Recon: White Label
Highpoint Lowlife Records

Chris Coode's Recon release White Label resurrects in stunning manner the deep metallic dub-techno style so indelibly associated with the Basic Channel-Chain Reaction labels. More specifically, the album recalls the tracks on Substance's Session Elements and Various Artists' Decay Product as, like them, Recon's pieces are more machine-like than those on Porter Ricks' Biokinetics or Monolake's Hong Kong. The latter two partake of the general BC-CR style but their tracks unfold along relatively conventional lines with discernible developmental arcs. By contrast, those on White Label (much like those on the Substance and Various Artists recordings) are more static. Certainly they develop to the degree that patterns gradually layer onto others, but the patterns themselves once added change little. On “Va/lov+,” for example, squelches and smears loop over a simple stick rhythm until voice cut-ups appear, but from then on the track continues without variation until its end. Similarly, “Section” deploys a base rhythm of metallic clatter for the garblings and snuffling noises that gradually surface, but once the elements are in place the piece relentlessly continues towards its close.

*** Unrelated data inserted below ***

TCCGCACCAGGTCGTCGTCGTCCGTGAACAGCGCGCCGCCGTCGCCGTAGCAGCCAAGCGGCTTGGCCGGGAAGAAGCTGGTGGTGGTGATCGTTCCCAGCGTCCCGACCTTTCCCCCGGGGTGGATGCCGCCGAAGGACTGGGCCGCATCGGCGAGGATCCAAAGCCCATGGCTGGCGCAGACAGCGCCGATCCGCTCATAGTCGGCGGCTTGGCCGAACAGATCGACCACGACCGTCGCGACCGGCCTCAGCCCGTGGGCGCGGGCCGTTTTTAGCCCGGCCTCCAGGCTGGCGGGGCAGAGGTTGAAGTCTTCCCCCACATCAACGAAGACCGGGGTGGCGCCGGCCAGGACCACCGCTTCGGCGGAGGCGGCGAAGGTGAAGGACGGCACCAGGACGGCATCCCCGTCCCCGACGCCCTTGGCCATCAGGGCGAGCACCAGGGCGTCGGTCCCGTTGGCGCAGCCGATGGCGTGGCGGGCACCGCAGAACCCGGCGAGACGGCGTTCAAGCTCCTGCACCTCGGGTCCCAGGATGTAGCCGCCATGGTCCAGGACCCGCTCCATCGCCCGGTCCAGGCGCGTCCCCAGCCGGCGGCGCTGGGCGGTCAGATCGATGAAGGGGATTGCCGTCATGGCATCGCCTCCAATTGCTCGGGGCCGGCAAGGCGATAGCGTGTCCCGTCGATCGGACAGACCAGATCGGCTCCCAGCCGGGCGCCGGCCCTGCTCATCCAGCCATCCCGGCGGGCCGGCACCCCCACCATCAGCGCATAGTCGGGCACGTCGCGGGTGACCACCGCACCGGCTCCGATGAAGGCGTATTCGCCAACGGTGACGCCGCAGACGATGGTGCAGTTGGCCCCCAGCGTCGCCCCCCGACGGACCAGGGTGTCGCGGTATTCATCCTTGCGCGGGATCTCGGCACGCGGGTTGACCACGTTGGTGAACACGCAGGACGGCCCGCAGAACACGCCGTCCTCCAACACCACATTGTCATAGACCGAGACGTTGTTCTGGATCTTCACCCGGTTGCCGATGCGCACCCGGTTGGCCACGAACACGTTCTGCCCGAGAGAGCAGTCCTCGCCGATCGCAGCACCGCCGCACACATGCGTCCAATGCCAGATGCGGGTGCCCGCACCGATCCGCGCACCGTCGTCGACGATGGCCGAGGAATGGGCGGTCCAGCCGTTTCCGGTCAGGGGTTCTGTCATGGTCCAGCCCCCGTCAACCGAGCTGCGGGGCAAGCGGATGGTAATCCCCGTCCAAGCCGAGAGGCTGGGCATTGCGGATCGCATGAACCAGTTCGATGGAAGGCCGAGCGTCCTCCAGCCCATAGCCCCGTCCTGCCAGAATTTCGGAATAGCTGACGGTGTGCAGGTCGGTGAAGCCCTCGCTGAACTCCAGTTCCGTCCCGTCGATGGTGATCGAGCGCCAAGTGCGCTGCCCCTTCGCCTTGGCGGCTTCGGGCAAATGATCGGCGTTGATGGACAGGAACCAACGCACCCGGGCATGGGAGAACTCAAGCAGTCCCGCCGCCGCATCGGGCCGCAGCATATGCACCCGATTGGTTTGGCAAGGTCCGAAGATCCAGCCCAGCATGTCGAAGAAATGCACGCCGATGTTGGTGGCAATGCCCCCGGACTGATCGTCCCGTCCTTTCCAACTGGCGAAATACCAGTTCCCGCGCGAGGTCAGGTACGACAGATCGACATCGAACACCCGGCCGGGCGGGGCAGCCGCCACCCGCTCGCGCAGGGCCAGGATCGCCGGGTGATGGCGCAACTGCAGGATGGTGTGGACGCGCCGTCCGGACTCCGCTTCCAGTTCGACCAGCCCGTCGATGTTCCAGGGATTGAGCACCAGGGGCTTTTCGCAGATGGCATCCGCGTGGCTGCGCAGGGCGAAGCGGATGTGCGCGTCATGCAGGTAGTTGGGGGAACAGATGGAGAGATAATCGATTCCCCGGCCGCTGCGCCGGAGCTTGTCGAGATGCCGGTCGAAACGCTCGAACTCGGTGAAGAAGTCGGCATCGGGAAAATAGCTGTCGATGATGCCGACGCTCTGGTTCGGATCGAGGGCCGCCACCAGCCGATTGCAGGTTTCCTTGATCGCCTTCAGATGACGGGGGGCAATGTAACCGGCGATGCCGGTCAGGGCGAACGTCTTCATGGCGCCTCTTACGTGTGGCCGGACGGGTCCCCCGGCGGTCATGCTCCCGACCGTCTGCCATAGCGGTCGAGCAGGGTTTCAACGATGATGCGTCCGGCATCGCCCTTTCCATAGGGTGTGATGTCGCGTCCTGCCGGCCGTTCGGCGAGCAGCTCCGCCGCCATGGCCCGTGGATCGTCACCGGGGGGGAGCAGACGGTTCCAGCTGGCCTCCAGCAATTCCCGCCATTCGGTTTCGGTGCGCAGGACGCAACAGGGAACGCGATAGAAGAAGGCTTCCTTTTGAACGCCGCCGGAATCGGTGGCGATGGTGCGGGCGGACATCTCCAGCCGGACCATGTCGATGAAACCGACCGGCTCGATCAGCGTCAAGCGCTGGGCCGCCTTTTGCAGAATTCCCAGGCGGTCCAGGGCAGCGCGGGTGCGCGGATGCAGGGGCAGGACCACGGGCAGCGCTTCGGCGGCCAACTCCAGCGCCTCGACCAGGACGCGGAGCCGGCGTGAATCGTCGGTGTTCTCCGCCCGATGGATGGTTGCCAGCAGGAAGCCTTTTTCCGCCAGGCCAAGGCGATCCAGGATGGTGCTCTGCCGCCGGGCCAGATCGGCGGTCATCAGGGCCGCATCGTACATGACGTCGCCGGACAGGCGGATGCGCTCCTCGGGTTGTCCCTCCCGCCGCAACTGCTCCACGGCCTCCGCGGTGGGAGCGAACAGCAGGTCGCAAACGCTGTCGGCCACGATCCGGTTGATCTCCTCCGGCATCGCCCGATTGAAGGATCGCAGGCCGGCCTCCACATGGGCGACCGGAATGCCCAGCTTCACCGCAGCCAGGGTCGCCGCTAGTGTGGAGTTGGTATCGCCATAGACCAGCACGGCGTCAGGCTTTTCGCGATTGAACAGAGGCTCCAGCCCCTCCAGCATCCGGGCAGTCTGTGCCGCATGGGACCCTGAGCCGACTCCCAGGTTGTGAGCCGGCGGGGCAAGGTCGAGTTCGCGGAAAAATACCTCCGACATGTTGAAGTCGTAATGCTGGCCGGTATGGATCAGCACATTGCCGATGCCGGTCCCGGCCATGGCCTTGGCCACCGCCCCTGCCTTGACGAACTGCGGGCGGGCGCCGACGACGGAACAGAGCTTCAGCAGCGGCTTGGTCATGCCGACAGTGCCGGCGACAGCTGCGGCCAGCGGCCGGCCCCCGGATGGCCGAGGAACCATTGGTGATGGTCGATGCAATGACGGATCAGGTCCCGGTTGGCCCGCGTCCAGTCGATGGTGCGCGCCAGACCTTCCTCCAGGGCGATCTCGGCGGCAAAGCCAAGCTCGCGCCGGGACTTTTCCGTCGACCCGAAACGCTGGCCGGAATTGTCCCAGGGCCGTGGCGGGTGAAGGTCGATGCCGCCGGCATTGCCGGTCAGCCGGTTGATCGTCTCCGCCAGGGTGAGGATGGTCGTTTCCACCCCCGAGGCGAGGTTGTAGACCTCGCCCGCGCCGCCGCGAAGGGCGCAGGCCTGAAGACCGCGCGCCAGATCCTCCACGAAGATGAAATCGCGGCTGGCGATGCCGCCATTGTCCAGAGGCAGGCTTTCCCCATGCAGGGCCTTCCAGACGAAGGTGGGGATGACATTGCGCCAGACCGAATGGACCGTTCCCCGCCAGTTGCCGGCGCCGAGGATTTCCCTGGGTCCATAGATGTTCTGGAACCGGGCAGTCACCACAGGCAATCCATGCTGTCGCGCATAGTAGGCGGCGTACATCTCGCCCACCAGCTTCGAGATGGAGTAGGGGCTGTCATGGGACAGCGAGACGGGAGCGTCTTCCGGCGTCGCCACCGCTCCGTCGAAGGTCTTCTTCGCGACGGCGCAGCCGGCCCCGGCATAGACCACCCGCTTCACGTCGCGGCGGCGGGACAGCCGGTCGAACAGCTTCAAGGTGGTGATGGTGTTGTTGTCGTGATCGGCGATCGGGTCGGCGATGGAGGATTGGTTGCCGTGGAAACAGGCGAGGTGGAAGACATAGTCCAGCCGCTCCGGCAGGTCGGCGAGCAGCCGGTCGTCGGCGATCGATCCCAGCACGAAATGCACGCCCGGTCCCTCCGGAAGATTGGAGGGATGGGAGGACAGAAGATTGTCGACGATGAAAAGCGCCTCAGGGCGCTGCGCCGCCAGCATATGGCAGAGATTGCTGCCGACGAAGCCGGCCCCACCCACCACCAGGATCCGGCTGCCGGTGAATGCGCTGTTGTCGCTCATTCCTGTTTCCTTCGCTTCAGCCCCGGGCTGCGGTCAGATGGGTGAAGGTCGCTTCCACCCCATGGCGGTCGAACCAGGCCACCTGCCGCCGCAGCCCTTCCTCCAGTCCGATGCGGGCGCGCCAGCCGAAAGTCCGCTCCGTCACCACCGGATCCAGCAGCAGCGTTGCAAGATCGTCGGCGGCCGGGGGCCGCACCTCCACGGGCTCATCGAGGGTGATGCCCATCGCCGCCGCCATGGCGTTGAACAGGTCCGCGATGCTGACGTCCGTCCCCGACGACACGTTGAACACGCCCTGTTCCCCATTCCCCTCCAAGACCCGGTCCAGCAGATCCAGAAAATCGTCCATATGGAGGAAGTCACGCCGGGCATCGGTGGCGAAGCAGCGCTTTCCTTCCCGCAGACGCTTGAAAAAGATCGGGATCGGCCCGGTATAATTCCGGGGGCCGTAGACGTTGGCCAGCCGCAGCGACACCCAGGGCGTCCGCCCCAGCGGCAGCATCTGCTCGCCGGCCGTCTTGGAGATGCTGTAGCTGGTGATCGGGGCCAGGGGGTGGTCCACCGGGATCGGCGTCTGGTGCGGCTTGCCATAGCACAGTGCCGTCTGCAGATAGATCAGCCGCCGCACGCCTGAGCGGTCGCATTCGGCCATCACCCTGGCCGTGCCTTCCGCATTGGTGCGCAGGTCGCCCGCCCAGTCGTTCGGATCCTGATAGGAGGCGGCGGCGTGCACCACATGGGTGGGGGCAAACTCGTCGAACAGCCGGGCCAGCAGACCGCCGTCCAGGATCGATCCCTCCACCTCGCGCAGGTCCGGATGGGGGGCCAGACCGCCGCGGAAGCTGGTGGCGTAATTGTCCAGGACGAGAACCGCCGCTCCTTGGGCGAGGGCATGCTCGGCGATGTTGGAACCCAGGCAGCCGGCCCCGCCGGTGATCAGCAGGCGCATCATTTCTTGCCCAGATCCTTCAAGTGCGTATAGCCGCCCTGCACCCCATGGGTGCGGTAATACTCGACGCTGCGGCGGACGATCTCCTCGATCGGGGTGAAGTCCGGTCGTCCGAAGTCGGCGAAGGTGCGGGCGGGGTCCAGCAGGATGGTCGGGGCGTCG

All of which could be wrongfully interpreted as a criticism when it's meant more as an observation. The album's repetitive leanings induce an hypnotic effect that, in spite of its machine-like regularity, exudes a drifting, hazy feel; furthermore, while the general Recon sound is minimal, industrial, and immersive, its rich range of grainy textures commands listening interest in spite of that repetitiveness. Compare, for instance, the dubby twanging in “M15” with the rolling waves of prickly machines that dominate “Clear.” A particular standout is “Dirt,” a funkier head-nodder whose soft crackles mix with vibrant hums and ghostly voices. It's the one track that most threatens to defy the Recon template and develop more conventionally but, true to form, hews to its looping patterns throughout. While Coode's stripped-down approach may be consistent with the album's stark and extremely minimal packaging design, there's nothing lacking in White Label's texturally lush machine music.

September 2004